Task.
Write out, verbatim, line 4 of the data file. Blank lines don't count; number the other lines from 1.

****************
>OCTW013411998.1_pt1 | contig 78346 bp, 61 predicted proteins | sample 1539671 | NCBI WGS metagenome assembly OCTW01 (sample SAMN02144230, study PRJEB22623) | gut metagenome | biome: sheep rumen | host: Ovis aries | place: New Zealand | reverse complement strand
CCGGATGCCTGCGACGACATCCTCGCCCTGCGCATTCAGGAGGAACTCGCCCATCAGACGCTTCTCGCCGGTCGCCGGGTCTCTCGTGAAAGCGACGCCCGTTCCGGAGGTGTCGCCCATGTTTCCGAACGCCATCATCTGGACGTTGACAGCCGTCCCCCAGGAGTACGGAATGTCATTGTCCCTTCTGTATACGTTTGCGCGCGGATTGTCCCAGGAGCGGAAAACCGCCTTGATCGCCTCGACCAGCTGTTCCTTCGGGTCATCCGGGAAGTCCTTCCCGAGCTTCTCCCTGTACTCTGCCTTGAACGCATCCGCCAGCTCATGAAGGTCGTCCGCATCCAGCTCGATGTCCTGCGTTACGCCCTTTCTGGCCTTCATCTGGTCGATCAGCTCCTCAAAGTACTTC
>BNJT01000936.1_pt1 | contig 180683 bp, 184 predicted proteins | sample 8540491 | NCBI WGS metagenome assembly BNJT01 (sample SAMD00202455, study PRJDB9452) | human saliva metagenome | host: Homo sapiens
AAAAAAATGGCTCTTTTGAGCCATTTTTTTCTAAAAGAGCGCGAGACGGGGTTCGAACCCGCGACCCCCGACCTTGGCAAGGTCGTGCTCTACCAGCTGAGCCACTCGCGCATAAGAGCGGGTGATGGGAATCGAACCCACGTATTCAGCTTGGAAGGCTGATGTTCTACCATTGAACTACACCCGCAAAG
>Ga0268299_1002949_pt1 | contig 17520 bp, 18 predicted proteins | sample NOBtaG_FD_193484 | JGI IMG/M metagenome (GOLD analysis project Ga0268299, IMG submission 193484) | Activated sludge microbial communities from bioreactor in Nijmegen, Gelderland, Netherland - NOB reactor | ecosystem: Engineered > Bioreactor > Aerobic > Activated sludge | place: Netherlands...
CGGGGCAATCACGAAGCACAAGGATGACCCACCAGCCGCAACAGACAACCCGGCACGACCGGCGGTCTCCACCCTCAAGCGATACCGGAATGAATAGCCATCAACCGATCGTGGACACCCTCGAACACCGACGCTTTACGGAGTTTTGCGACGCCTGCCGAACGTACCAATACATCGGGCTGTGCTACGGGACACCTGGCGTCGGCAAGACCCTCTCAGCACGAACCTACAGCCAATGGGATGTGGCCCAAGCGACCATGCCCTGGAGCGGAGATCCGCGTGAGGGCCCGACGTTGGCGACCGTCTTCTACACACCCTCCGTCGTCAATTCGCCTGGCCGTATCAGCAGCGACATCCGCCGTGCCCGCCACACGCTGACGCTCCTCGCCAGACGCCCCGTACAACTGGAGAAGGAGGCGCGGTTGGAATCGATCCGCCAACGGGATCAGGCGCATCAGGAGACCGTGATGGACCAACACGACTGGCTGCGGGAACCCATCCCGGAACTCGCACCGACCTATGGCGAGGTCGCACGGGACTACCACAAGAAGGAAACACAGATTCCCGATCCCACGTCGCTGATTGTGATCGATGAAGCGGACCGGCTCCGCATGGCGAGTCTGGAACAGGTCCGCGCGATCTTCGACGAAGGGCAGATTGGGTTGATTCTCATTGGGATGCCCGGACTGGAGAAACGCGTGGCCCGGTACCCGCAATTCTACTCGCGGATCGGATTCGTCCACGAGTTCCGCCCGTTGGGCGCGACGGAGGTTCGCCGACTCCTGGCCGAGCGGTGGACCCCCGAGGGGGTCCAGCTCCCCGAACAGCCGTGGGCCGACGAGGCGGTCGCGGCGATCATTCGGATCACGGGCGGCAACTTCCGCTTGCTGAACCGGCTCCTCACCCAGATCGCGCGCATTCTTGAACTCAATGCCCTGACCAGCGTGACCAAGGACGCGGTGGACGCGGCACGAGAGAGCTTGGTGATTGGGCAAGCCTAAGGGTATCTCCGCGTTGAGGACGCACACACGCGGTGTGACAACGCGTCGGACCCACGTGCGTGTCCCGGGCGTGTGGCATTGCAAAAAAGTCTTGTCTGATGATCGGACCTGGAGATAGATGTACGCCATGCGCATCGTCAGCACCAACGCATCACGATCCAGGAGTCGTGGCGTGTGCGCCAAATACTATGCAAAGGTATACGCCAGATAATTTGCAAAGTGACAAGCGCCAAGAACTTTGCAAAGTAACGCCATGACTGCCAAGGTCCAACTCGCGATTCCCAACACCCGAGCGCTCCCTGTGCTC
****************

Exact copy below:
AAAAAAATGGCTCTTTTGAGCCATTTTTTTCTAAAAGAGCGCGAGACGGGGTTCGAACCCGCGACCCCCGACCTTGGCAAGGTCGTGCTCTACCAGCTGAGCCACTCGCGCATAAGAGCGGGTGATGGGAATCGAACCCACGTATTCAGCTTGGAAGGCTGATGTTCTACCATTGAACTACACCCGCAAAG